This is the first time I've seen this sort of mistake in Zope 3. Until now I've been delighted with Zope 3's consistency and elegance.

I'm hoping it will be a while before I find the same sort of thing again.

Thursday, November 1, 2007

I grok Zope 3!

I've struggled with Zope 3 for a bit. I read books, perused documentation, and took a class in Italy. And yet, it felt confusing. Well, this week I had to finish up a Zope 3 solution in record time. So I really hit the books and squinted my eyes real hard. It was frustrating because I got the individual bits, but putting them together was painful and a matter of trial and error rather than an understanding of how to meld components together.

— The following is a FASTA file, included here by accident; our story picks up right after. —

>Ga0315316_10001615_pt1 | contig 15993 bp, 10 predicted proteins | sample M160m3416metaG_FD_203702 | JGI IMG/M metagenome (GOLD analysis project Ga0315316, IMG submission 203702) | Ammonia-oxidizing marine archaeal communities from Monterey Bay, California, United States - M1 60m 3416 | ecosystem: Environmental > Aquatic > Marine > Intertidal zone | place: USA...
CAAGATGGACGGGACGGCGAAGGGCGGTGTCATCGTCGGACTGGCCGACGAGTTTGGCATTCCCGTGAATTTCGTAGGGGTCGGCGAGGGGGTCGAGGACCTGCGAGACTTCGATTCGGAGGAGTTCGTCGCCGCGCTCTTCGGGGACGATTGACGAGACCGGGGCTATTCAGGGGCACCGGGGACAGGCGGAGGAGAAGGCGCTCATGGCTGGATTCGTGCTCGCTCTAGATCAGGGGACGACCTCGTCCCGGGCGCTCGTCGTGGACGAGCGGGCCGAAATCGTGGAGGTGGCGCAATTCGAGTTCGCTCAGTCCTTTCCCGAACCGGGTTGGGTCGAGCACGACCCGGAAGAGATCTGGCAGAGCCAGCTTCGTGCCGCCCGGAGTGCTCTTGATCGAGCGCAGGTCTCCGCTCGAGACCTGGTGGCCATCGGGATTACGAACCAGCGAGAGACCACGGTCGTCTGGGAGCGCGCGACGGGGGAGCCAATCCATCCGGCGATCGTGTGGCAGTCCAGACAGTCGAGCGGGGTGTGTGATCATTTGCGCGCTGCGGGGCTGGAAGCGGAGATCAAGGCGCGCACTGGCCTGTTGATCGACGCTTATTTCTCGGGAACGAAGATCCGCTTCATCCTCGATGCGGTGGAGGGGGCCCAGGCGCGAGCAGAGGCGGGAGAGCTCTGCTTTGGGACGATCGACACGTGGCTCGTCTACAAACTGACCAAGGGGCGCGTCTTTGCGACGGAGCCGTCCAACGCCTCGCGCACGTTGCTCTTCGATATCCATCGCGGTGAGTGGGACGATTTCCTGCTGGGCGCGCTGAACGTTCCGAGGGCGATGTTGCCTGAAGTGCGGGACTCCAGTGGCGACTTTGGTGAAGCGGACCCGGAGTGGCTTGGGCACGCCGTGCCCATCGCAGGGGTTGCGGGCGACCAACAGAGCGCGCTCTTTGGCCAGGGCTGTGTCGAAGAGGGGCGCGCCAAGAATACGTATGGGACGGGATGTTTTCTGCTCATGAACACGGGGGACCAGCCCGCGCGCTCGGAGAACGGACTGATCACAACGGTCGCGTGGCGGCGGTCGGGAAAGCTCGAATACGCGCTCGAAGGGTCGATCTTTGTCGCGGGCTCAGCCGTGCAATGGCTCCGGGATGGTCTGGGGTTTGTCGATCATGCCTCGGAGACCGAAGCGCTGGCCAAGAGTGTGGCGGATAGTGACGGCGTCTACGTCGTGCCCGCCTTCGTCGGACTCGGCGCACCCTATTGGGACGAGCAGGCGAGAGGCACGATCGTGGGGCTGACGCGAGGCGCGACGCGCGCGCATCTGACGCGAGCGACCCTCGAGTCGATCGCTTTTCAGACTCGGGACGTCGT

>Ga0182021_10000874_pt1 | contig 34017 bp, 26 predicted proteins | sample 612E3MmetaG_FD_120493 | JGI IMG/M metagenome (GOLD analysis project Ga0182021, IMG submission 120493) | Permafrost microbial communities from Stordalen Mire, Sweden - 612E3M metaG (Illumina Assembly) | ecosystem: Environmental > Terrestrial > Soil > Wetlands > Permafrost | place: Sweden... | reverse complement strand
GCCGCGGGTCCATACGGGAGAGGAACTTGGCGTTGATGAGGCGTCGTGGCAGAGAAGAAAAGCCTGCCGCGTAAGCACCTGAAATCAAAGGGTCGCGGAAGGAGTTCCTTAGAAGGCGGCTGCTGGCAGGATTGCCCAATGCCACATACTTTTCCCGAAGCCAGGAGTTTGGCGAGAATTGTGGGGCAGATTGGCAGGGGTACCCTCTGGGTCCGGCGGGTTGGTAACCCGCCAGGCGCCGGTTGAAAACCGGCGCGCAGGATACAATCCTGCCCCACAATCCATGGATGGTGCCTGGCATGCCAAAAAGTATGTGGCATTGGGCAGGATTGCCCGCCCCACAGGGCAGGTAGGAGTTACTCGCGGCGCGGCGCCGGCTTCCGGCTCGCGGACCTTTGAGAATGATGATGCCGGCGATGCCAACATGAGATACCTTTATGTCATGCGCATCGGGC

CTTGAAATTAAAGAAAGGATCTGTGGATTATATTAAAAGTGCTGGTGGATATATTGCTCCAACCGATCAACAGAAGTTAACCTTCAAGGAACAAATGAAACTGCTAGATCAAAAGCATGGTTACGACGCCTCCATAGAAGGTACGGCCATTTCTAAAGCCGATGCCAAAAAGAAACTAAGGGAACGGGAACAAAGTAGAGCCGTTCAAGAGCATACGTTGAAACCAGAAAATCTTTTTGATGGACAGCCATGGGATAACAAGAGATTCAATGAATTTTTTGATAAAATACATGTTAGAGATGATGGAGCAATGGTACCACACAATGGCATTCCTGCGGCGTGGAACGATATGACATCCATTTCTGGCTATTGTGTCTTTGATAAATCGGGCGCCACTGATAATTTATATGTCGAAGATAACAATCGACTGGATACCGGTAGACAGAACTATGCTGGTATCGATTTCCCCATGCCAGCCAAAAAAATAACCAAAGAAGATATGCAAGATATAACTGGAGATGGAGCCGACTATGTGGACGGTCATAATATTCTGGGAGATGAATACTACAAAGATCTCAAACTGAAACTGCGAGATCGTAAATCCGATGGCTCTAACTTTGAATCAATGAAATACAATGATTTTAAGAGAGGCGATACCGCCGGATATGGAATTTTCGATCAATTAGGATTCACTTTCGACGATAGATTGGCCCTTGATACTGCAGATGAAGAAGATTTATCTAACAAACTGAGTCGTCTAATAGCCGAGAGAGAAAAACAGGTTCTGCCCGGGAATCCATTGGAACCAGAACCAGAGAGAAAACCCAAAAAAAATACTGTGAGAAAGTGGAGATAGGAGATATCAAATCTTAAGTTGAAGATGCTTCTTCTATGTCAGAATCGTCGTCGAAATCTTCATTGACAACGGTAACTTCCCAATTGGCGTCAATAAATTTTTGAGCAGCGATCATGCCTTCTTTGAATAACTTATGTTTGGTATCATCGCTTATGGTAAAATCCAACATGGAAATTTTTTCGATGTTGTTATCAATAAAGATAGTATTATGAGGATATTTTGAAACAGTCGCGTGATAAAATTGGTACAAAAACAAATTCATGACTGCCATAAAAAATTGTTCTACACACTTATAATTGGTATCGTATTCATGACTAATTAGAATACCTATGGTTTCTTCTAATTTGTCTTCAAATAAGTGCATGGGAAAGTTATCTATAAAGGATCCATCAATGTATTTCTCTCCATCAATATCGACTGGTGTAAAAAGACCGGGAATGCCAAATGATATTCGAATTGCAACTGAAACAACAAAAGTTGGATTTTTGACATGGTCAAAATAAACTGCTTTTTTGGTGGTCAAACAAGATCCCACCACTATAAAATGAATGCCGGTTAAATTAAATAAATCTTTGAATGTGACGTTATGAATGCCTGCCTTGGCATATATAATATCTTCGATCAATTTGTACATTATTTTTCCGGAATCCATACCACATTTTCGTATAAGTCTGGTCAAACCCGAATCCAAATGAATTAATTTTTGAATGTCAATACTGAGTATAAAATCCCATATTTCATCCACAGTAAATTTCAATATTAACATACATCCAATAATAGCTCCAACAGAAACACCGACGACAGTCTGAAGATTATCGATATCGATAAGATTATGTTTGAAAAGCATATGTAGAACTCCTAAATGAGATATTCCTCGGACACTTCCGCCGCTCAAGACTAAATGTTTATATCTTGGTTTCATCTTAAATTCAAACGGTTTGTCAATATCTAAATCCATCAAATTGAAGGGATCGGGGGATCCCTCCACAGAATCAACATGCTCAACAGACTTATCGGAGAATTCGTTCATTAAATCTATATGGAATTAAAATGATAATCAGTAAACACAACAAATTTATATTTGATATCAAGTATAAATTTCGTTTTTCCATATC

The long and the short is that I used a mix of using Grok and writing Zope 3 tests to figure out problems I was having in my efforts. And then after about two days of struggling and banging my head against the wall, something clicked.

I get Zope 3.

I made something not working work in minutes.

I'm no expert. I've got a long way to go. I've got to work more with Adapters. But tying pieces together is no longer something scary. It makes sense now.

So, here are my lessons learned for anyone who wants to do Zope 3 and is a newbie..

1. Start with Grok. It removes a lot of the overhead and tells you the core bits of how Zope 3 components and interfaces work.

2. Write Zope 3 unit (doc) tests. I can't understate this issue. Don't worry about functional tests. The nice thing is that they insure that before you go to trying to put pieces together, that your component level bugs are mostly gone, so you don't think that zcml is a monster when really its a bug you didn't spot.

Monday, October 29, 2007

What is a real language?